I think Ms. Ifill is a terrific journalist, and I don't think she, in fact, would have allowed her book, which really is not a chearleading book for Obama as I undestand it, to interfere with her questioning.  But in my world and in the political world and in many worlds and disciplines, the appearance of impropriety concept is taken seriously and is dispositive more often than not on myriad issues.  I don't think Ms. Ifill acted in bad faith, I think she truly is one of the top journalists in the country, but I think in hindsight she should not have been a debate moderator in this election cycle.

    I guess the point is that Ms. Ifill's complaints about Governor Palin's evasiveness are both correct and beside the point.  Sure, it's great that she can get together with her other DC pals in the media on Meet the Press and poke fun at the candidates, or in this case Governor Palin.  But these same folks have focused on appearances of impropriety many times before. . .except, apparently, when it's time to look in the mirror.

    P.S. I didn't watch Meet the Press.  Can anyone tell me if the subject of her book was even raised by any of the journalists sitting around the table?  

    I would not need both hands and feet (5.00 / 1) (#32)
    by ruffian on Mon Oct 06, 2008 at 08:43:32 AM EST
    to count the times politicians have actually answered the questions asked in a debate.  That is nothing new.

    Occasionally the moderator will go back and make them answer, like Lehrer did with both McCain and Obama in their first debate.

    Ifill was as inept on MTP as she was during the debate.  The point with the book is not whether she has written the Obama chapter yet; the point is that the book will sell a lot more if Obama wins the election. She should not have hosted that debate.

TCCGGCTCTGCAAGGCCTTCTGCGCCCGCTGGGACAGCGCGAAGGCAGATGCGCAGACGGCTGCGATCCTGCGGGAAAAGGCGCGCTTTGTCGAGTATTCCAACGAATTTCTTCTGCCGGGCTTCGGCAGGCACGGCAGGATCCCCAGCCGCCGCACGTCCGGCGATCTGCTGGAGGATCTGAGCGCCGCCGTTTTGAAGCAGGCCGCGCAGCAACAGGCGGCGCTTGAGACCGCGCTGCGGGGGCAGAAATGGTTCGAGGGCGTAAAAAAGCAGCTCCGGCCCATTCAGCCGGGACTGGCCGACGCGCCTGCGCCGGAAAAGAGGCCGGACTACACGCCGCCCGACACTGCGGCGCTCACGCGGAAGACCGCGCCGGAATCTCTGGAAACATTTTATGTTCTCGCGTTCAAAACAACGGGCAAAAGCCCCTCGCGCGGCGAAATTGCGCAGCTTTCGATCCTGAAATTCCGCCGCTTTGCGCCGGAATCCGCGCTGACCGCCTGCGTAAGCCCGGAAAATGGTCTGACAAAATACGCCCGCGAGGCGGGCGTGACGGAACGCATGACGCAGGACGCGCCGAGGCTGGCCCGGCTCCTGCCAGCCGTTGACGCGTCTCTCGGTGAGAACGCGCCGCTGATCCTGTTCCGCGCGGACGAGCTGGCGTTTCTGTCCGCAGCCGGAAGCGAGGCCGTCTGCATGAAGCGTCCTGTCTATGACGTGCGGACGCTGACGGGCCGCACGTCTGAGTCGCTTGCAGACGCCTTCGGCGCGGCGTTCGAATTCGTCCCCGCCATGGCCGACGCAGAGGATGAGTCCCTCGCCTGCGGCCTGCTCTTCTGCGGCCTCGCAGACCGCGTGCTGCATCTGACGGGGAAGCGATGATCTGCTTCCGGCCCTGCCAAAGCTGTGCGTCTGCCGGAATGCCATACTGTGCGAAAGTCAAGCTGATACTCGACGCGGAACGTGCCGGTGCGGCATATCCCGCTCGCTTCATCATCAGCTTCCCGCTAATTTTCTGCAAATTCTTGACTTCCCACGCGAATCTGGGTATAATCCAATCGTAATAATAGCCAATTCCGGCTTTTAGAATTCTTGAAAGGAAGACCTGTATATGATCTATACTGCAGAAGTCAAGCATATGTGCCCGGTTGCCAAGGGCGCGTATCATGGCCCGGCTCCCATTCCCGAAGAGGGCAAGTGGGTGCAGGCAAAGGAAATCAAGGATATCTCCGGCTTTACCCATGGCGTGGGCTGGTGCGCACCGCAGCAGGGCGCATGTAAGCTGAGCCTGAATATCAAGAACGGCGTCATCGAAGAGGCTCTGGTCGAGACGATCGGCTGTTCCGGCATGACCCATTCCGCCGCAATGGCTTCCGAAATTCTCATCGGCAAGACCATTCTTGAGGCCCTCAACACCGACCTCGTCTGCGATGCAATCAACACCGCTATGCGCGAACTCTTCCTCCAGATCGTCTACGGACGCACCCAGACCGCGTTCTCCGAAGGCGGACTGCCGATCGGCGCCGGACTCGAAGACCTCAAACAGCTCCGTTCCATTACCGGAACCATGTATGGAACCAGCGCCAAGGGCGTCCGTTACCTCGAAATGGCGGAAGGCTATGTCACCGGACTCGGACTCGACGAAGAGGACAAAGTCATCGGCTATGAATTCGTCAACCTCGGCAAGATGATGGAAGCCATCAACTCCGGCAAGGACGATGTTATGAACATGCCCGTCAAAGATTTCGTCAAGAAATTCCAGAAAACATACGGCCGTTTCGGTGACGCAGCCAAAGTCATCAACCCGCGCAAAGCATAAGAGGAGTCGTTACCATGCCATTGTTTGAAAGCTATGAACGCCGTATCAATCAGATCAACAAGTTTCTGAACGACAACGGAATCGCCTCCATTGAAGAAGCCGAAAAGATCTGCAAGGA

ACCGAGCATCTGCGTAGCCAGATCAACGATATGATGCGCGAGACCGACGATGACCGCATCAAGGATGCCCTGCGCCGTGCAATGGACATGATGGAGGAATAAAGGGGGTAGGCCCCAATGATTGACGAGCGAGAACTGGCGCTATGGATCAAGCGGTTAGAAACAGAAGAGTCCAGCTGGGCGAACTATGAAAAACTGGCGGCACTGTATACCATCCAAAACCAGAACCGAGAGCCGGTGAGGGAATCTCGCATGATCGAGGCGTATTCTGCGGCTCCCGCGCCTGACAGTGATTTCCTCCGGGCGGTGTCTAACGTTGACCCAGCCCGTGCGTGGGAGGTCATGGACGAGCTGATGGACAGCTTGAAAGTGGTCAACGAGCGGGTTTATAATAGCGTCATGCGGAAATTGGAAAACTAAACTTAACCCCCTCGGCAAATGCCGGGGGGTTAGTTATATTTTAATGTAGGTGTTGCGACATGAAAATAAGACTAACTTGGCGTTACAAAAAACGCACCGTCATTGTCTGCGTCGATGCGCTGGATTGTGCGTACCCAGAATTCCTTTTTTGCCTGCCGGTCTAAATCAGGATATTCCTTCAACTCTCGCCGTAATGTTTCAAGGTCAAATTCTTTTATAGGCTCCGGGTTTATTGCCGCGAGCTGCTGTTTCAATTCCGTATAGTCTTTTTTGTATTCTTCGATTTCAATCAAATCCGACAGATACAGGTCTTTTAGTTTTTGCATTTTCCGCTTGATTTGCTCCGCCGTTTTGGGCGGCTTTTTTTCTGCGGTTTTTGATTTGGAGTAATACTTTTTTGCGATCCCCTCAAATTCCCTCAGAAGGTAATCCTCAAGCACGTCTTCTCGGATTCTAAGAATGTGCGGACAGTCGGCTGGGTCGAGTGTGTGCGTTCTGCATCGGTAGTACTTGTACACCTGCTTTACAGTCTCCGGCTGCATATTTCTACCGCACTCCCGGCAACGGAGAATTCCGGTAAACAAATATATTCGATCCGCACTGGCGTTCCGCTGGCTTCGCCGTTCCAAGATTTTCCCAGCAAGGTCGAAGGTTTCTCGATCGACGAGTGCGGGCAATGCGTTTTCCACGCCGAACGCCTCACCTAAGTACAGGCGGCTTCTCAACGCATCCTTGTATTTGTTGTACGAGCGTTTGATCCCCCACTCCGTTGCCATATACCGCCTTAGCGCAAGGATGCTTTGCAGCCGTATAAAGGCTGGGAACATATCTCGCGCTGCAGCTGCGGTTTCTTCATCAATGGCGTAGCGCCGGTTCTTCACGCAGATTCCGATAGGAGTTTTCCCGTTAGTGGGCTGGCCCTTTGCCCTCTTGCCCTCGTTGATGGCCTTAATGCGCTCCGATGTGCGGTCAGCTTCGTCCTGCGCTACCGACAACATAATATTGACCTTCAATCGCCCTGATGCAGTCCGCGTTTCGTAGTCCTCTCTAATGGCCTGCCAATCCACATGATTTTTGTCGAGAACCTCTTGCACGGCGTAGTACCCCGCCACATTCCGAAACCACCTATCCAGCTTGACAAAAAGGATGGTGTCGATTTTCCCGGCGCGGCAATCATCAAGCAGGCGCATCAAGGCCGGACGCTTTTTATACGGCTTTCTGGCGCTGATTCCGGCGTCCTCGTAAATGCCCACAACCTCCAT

How the heck did she ever get anywhere (none / 0) (#4)
    by Cream City on Sun Oct 05, 2008 at 10:07:42 PM EST
    in a tough field, if she can't be assertive?  It took no more than it takes to control a meeting.

    Guess we know now that Gwen didn't get where she is the hard way.  Interesting.

    C'mon...... (none / 0) (#28)
    by AscotMan on Mon Oct 06, 2008 at 04:20:35 AM EST
    ...Don't hold back, now. Say what you really want to say. Go on, you know you wanna....

    Okay, allow me to add (none / 0) (#36)
    by Cream City on Mon Oct 06, 2008 at 12:10:40 PM EST
    the word "whining," which is ridiculous for her to do.  

    Queen Latifah did a better job of it.


    She broke her ankle (none / 0) (#10)
    by strega54 on Sun Oct 05, 2008 at 10:32:14 PM EST
    the day before the debate. Imagine trying to concentrate with that kind of pain.

    Unless it hadn't been set in a cast, (5.00 / 2) (#13)
    by BrassTacks on Sun Oct 05, 2008 at 10:35:38 PM EST
    The pain would have been minimal.   But I suppose that excuse is as good as any.  

    pain is different for everyone (5.00 / 0) (#24)
    by Jeralyn on Sun Oct 05, 2008 at 11:54:50 PM EST
    when I've broken bones, I required painkillers for days. Even after it was set.

    (I once broke my wrist in Bora Bora when I flew down a ravine driving a vespa and there were no x-ray machines on the island so I had to fly to Tahiti to get it examined in a hospital and all they did was a soft cast -- I then had to fly home to Denver  (via a layover in LA) before I got a cast. As uncomfortable as it was flying for 10+ hours with an unset broken bone, it was still painful after I got the cast on here.  As an aside, I remember the French make (or prescribe) much better, i.e. stronger pain pills than we do -- which is probably why it wasn't as awful as it sounds.

    Ifill probably didn't want to do the debate on pain pills so she may not have been feeling too well.


    So, you think she was still in pain today (5.00 / 1) (#26)
    by JavaCityPal on Mon Oct 06, 2008 at 12:27:26 AM EST
    and that's what caused her to show her bias?